The Technics SL-1200 turntable that defined DJing with record players has been awaiting a successor for some time now. Pioneer’s PLX-1000 is already earning some acclaim among DJs; it looks and feels like an SL-1200, but has great control and stability.

Well, now it’s Panasonic’s turn. Having revived the Technics moniker for the hi-fi market, they had already teased the return of the SL-1200. Today via social media, that became official.


The new turntable is called the SL-1200G, and it’s a new revision of the 1200 classic – what Technics says is a “new system for Hi-Fi use.” As many predicted, the presumably deeper-pocketed Hi-Fi market is the big target. Now, these days, “direct drive” turntables are known mostly as being for DJs, but as Technics note, their original invention was to produce greater reliability and stability for listeners wanting to splurge on gear.

So, what are they actually saying? They appear to reclaim higher sound fidelity, arguing that belt drive decks, thanks to the lower cost of development and production, had left a gap between belt and direct drive models. They spell that out here:

If we redesign the direct-drive motor and control circuitry, we will be able to create a turntable that is superior to other systems.

That also tells you what’s new: a new motor, new control circuitry, with an intent to make sound better.

From there on out, there’s a bunch of engineering razzle-dazzle that may or may not mean something to you. Being skeptical, I just want to let a DJ get their hands on the decks. Just because this is being made for the Hi-Fi market, will it be somehow less appealing to DJs – either because DJs weren’t taken into design consideration, or because it’s prohibitively expensive? That remains to be seen, although while Panasonic aren’t saying this is for DJs, they’re not saying it isn’t for DJs, either.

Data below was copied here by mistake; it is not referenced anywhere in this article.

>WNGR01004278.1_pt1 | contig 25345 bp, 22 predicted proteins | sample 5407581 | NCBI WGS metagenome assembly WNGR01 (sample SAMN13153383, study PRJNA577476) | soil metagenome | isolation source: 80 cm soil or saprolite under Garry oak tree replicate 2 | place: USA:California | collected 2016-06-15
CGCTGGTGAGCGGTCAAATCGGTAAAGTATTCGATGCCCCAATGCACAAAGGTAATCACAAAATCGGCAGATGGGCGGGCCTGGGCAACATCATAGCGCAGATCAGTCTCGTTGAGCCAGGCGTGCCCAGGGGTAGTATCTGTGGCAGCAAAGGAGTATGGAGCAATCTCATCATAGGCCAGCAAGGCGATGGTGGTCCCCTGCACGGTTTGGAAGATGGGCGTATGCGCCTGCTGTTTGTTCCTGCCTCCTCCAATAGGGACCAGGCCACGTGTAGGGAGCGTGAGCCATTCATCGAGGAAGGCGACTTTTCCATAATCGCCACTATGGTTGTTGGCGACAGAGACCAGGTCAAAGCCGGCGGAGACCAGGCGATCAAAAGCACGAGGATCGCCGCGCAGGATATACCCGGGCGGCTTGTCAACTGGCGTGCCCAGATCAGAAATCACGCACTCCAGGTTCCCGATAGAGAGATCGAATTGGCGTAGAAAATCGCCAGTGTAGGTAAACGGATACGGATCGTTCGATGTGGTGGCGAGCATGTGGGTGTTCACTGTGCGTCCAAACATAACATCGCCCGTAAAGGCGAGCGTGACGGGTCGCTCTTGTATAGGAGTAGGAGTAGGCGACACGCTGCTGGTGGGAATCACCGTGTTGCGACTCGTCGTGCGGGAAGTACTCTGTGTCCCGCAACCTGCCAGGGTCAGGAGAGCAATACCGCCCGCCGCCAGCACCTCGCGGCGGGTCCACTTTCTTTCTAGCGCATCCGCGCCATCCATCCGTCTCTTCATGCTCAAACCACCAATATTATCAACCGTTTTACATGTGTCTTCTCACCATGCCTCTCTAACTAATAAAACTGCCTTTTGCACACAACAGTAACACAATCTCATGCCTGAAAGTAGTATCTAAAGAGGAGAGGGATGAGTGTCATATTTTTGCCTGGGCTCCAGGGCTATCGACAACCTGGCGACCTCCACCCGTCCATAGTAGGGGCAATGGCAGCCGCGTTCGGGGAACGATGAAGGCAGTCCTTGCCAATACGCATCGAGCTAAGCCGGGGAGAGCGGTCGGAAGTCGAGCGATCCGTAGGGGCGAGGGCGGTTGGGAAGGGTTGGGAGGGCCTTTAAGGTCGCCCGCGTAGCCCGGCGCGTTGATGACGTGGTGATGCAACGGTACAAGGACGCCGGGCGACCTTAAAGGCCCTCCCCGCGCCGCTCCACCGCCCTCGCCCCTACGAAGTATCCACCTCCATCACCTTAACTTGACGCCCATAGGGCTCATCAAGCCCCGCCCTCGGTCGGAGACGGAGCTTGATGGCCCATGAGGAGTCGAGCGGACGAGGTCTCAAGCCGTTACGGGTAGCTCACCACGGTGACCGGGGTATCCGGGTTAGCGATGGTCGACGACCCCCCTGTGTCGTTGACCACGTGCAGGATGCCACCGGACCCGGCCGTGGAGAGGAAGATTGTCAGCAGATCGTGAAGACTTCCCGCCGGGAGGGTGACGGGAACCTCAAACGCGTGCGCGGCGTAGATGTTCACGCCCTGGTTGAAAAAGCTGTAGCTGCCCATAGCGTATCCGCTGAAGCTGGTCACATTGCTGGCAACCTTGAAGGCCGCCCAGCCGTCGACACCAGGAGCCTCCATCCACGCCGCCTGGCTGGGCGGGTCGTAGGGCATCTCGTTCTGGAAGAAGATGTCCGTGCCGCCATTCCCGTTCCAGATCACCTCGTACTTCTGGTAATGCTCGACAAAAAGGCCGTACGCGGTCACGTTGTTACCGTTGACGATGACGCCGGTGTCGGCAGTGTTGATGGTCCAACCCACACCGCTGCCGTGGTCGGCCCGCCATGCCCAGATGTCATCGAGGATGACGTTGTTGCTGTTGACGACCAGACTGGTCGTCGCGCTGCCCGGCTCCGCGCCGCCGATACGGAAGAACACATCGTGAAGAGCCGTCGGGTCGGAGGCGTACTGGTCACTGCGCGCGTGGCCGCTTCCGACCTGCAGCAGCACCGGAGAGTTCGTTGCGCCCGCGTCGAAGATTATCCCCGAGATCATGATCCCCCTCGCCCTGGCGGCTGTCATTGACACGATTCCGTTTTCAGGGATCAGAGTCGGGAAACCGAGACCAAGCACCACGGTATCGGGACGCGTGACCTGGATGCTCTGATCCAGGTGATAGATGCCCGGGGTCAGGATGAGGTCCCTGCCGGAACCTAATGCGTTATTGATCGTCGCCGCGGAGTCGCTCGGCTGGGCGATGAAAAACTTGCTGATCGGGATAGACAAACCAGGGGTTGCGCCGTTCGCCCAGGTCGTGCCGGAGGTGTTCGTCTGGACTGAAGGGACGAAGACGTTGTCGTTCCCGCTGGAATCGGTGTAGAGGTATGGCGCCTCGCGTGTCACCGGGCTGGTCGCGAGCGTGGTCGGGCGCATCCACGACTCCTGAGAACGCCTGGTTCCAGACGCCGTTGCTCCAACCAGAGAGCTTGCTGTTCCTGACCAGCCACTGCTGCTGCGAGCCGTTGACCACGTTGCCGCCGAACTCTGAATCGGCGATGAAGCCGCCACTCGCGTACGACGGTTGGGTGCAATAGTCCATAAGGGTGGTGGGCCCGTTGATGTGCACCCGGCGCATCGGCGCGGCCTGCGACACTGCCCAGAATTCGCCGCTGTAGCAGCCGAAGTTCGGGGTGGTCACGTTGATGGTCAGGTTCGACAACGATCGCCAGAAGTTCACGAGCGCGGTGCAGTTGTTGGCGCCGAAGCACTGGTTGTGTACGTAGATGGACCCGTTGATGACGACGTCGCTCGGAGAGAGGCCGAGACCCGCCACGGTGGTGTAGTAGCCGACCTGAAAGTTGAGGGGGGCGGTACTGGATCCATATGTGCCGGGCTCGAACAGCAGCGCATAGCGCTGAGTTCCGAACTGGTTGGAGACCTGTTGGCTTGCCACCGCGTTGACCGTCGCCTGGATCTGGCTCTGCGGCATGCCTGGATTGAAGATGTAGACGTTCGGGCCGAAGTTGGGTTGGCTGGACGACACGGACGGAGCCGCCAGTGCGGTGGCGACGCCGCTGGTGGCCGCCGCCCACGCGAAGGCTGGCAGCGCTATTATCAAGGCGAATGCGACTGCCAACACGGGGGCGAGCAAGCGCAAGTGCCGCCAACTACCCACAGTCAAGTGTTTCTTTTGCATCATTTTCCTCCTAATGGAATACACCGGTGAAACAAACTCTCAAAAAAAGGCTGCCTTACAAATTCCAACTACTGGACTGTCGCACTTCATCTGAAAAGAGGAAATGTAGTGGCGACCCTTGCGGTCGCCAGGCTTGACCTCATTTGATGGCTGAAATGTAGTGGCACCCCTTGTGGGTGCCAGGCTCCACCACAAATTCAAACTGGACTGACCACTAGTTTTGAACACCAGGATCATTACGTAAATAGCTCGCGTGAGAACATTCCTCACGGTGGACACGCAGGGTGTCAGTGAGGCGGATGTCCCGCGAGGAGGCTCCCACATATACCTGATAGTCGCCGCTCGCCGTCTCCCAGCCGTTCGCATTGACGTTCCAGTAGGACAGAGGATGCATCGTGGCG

Of course, I don’t doubt for a second that listeners are a big market, too. And engineering aside, there’s some sense to Technics going after hi-fi fans, as Pioneer courts DJs. There are two vinyl resurgences on at the same time.

They say it isn’t a “replica of the SL-1200” – but then, we learned neither was Pioneer’s outing, and many people are happy for that. People may not simply want a remake, so much as they want at least what the original gave them.


First up is what’s called the SL-1200GAE – 50th Anniversary Limited Edition, coming summer 2016. This seems to imply there will also be a non-anniversary 1200G, of course, but no specifics on that or pricing.

Check out more on Technics’ site, including a feature-by-feature tour:

And if you don’t like all the clicking, here are the full descriptions and specs below.

The most interesting bit, I’ve put first: Panasonic have a new motor that is designed to “eliminate” cogging (a vibration during rotation), and use new circuitry for controlling the motor they say borrows from Blu-Ray players.